Advice for College Seniors Looking for Jobs

It's hard, but not impossible, to break into your desired field.

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Dear Alpha Consumer,

Do you have any suggestions for job hunting in this economy, particularly in fields which have been subject to budget cuts and hiring freezes? I've already made a list of which states I'm eligible to become a Licensed Mental Health Counselor/Licensed Professional Counselor, and I've eliminated any desire for a job in a specific geographic location. I started sending out resumes in the past couple weeks so that I have a better chance of finding employment by the time I graduate at the end of May, but so far the only response I've received is "Unfortunately, we have decided to not fill any positions at this time" and the federal government response that I don't have enough points in the system.

There's no way to sugarcoat this -- current graduating seniors are in for a rough year. A recent Wall Street Journal article pointed out that people who graduate during a recession may be worse off for years to come. Part of the problem is that they take lower-paying jobs when they graduate, and then tend to stay in them, even after the economy recovers.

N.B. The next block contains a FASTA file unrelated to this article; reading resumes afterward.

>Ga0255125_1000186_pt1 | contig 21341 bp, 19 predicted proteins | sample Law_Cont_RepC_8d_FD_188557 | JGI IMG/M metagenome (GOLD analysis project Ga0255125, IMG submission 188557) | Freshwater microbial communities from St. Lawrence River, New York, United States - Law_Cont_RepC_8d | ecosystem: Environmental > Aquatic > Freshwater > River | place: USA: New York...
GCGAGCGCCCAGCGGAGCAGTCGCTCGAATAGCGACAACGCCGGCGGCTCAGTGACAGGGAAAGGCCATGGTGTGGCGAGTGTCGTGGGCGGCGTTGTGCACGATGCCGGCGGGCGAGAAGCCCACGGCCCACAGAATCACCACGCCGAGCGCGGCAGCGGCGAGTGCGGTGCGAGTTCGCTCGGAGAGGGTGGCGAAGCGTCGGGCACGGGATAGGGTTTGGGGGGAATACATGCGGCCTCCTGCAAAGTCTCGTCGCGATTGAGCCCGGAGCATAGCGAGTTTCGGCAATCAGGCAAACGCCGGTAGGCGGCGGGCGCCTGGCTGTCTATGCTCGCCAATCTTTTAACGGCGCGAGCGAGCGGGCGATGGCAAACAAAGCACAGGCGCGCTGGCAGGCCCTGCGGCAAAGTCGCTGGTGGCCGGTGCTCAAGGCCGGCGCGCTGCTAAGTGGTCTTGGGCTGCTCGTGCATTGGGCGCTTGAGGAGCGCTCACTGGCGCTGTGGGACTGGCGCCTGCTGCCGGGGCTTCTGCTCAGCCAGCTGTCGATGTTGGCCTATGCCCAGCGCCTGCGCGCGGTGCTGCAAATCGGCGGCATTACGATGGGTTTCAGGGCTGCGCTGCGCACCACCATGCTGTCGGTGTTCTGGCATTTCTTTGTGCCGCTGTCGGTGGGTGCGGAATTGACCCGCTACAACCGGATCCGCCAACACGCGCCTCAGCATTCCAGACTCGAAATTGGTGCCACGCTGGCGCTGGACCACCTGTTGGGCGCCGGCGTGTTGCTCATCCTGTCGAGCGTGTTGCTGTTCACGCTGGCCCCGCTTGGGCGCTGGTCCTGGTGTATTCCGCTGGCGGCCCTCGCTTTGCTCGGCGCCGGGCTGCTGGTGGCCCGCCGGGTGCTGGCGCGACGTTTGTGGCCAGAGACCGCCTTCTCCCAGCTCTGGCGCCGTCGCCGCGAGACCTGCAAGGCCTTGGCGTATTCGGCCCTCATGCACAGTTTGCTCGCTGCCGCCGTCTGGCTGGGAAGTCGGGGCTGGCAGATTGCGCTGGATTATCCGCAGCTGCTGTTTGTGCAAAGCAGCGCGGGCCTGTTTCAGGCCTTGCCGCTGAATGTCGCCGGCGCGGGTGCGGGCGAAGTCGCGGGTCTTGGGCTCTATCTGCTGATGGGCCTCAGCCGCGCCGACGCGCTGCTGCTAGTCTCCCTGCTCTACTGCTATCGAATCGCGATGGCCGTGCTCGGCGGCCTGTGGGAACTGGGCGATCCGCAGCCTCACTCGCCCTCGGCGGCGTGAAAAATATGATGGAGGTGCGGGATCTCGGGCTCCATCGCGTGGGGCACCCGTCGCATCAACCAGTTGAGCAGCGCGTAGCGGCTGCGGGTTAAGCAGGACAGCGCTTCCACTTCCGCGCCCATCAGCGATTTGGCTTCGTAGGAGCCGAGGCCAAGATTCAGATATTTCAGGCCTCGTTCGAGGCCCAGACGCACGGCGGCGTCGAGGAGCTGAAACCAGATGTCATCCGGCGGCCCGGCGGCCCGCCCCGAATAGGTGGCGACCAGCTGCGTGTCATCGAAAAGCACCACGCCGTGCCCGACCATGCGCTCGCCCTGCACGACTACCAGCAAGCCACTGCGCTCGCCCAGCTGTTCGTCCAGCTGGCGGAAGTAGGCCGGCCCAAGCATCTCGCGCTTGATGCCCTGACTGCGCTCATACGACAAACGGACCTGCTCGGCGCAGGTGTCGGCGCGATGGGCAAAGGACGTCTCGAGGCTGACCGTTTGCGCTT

But that doesn't mean you have to resign yourself to a low salary, or worse, unemployment. Career expert Lindsey Pollak, author of Getting from College to Career, recently addressed this dilemma on her blog. She suggests trying to find personal connections to the companies you're interested in working for by asking friends, family, and anyone else in your network if they would make an introduction. For people looking for higher-level positions, she suggests working with recruiters through a professional-looking entry on LinkIn.com. And if you're applying for a retail job, Pollak recommends dropping off the application in person.

Good luck!